PPIs Increase Hip Fracture Risk
By Robyn T. Domsic, MD
You Might Also Like
Explore This IssueMarch 2007
Yang YX, Lewis JD, Epstein S, Metz DC. Long-term proton pump inhibitor therapy and risk of hip fracture. JAMA. 2006;296:2947-2953.
Context: Proton pump inhibitors (PPIs) may interfere with calcium absorption through induction of hypochlorhydria but they also may reduce bone resorption through inhibition of osteoclastic vacuolar proton pumps. Objective: To determine the association between PPI therapy and risk of hip fracture. Design, setting, and patients: A nested case-control study was conducted using the General Practice Research Database (GPRD) (1987–2003), which contains information on patients in the United Kingdom. The study cohort consisted of users of PPI therapy and nonusers of acid suppression drugs who were older than 50. Cases included all patients with an incident hip fracture. Controls were selected using incidence density sampling, matched for gender, index date, year of birth, and both calendar period and duration of up-to-standard follow-up before the index date. For comparison purposes, a similar nested case-control analysis for histamine-2 receptor antagonists was performed. Main outcome measure: The risk of hip fractures associated with PPI use. Results: There were 13,556 hip fracture cases and 135,386 controls. The adjusted odds ratio (AOR) for hip fracture associated with more than one year of PPI therapy was 1.44 (95% confidence interval [CI], 1.30–1.59). The risk of hip fracture was significantly increased among patients prescribed long-term high-dose PPIs (AOR, 2.65; 95% CI, 1.80–3.90; P<.001). The strength of the association increased with increasing duration of PPI therapy (AOR for one year, 1.22 [95% CI, 1.15–1.30]; two years, 1.41 [95% CI, 1.28–1.56]; 3 years, 1.54 [95% CI, 1.37–1.73]; and four years, 1.59 [95% CI, 1.39–1.80]; P<.001 for all comparisons). Conclusion: Long-term PPI therapy, particularly at high doses, is associated with an increased risk of hip fracture.
In the United States in 2005, there were more than 95 million prescriptions dispensed for PPIs in 2005, with total sales exceeding $12.8 billion. If we assume one prescription was given per patient, then approximately one-third of Americans were prescribed a PPI. This number is probably an underestimate considering the over-the-counter availability of PPIs. Thus, this study applies to a significant portion of our patients.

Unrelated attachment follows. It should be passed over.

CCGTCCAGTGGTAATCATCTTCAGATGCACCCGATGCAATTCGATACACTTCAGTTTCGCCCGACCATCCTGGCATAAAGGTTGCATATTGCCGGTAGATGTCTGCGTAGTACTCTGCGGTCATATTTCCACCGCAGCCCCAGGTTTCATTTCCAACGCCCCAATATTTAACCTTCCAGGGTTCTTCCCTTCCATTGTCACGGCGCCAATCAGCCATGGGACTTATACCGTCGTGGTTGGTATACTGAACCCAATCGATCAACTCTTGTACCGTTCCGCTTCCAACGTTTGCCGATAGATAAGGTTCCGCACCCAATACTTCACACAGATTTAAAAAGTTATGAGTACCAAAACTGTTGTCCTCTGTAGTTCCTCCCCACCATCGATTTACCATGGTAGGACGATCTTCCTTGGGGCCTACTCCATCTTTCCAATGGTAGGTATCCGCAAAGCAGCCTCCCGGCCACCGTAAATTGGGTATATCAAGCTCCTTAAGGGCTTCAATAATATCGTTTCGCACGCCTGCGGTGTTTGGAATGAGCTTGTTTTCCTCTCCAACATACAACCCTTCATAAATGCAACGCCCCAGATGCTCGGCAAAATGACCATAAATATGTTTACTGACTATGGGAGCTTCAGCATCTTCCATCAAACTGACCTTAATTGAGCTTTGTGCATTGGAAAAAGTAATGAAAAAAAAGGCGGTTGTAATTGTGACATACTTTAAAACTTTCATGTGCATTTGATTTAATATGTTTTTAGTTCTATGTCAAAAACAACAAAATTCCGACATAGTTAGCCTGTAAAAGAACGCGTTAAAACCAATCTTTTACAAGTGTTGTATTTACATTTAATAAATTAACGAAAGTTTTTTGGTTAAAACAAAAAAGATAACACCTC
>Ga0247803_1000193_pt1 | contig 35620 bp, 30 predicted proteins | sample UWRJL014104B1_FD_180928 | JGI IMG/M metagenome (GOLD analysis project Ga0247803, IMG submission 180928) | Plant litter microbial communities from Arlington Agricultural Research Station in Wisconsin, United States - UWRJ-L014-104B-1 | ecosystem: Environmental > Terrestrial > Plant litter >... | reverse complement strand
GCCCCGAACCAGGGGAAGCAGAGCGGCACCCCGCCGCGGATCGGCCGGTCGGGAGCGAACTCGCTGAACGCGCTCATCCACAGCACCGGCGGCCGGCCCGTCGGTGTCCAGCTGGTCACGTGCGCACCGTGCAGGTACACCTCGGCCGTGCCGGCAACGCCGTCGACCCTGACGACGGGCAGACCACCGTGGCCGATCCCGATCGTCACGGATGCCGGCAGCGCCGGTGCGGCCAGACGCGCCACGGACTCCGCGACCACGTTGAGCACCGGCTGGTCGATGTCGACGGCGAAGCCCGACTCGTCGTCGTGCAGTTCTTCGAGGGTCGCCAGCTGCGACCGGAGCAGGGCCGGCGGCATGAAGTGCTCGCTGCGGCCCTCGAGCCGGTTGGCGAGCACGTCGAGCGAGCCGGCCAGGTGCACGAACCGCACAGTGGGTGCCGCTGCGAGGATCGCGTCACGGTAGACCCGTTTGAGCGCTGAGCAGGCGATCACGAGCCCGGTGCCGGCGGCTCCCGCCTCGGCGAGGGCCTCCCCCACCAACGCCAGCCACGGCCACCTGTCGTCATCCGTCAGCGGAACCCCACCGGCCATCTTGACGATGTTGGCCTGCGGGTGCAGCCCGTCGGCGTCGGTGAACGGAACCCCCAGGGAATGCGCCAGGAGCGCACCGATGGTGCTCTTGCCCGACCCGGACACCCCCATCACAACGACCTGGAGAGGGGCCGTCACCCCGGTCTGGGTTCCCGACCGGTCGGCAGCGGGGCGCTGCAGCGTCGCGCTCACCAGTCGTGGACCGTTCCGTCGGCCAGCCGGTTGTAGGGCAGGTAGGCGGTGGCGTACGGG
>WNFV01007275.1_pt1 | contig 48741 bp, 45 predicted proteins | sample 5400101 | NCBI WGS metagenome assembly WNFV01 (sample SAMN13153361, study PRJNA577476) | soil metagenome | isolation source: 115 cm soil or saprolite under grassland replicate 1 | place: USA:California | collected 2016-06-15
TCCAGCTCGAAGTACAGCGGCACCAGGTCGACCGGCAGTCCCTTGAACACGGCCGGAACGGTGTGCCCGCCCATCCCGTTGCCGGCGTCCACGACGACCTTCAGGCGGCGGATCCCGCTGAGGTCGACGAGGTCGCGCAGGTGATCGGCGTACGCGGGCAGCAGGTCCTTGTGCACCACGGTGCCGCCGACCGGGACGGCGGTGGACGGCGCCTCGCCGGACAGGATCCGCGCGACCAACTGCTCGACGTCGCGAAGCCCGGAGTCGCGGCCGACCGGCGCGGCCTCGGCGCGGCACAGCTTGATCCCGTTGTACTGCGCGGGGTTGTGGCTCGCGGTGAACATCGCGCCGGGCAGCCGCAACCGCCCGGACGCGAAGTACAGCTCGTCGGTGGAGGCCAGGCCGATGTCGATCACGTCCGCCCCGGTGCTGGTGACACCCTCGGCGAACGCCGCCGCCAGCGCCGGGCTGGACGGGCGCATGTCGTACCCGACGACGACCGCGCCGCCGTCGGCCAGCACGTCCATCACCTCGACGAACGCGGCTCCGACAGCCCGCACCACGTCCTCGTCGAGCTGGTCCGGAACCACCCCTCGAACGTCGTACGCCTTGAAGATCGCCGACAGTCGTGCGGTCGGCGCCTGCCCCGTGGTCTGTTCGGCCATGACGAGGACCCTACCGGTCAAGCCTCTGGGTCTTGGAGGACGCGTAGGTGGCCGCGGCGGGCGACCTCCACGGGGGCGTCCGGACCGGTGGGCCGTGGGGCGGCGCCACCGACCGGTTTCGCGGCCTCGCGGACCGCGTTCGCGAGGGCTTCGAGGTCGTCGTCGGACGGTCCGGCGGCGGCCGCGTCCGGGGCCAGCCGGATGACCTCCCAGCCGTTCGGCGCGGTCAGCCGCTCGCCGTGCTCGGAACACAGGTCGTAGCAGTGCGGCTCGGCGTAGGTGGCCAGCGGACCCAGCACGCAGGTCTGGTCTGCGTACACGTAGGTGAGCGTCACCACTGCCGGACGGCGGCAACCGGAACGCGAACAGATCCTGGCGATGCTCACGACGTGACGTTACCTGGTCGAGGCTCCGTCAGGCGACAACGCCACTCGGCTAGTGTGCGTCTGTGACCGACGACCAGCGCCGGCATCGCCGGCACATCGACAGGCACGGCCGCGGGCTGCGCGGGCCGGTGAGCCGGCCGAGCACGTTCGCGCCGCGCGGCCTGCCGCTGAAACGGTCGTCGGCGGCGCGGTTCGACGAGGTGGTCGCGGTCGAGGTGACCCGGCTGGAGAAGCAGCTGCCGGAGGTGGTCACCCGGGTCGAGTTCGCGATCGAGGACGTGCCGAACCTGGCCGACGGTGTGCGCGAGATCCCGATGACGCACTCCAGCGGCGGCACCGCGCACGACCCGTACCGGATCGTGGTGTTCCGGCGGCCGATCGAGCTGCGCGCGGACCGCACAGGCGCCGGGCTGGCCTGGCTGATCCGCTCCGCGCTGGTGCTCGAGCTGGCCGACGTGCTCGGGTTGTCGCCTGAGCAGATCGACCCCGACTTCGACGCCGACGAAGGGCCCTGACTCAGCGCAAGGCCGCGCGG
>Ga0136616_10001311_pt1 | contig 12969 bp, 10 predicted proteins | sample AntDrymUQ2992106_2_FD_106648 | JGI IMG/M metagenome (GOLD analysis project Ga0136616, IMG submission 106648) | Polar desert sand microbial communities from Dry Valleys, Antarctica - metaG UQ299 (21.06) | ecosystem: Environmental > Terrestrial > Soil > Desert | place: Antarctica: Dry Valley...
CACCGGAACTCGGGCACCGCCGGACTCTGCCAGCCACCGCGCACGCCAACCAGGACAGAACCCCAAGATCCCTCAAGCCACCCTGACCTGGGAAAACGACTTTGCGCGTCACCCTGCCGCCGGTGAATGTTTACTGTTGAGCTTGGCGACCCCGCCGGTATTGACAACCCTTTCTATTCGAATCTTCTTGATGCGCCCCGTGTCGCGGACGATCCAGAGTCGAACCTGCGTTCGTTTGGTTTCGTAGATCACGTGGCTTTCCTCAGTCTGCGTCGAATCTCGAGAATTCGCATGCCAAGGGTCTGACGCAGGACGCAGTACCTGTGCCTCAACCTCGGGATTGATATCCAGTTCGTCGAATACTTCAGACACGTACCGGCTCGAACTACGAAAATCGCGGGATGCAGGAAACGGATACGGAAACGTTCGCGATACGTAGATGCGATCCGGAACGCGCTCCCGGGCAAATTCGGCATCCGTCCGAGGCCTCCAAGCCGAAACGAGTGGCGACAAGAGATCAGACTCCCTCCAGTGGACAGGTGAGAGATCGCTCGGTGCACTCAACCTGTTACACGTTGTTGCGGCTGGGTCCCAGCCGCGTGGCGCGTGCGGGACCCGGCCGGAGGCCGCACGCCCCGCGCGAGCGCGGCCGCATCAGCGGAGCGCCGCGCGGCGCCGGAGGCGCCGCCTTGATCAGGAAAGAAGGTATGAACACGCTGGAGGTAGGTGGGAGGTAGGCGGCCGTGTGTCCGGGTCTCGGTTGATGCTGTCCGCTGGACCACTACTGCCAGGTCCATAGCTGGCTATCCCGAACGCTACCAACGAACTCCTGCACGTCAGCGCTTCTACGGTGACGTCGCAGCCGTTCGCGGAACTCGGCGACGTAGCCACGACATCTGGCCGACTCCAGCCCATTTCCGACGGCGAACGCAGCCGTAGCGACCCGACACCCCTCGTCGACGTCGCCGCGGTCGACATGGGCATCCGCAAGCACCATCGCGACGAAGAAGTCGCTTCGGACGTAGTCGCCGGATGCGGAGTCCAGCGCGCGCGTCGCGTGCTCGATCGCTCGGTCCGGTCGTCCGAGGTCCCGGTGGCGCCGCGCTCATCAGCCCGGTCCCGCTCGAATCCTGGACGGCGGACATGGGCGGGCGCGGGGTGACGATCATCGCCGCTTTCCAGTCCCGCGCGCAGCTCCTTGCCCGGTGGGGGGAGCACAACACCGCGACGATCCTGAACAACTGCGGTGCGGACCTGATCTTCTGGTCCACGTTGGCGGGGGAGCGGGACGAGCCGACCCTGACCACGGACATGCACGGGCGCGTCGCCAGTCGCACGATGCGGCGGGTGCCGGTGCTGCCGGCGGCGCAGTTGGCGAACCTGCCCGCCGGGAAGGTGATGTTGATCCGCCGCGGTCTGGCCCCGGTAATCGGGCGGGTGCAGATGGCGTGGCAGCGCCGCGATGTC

Yang and colleagues used a nested case-control study within the GPRD to examine the association of PPI therapy and hip fractures among individuals 50 or older. There were 192,028 eligible individuals receiving PPIs in the GPRD. Cases were eligible if individuals were followed at least one year in the database prior to suffering an incident hip fracture. Cases were matched up to ten-to-one with non-PPI users by gender, year of birth, index date, and calendar period. The primary exposure of interest was PPI therapy greater than one year before the index date. Steroid use was greater in the PPI users, and this was controlled for in the subsequent multivariate regression model. An additional nested case-control study was performed looking at users of histamine-2 receptor blockers. Shown here are the odds ratio by length of PPI therapy (see Table 1) and PPI or histamine-2 receptor blockers by dose (see Table 2). The results show an increasing risk of hip fracture with increasing duration and higher doses of PPI therapy. Not depicted in these tables is the presence of a stronger association between PPI therapy and hip fracture among men (OR 1.78 [95% CI 1.42–2.22]) than women (OR 1.36 [95% CI 1.22–1.53]), although there was a statistically significant interaction between PPI therapy and gender.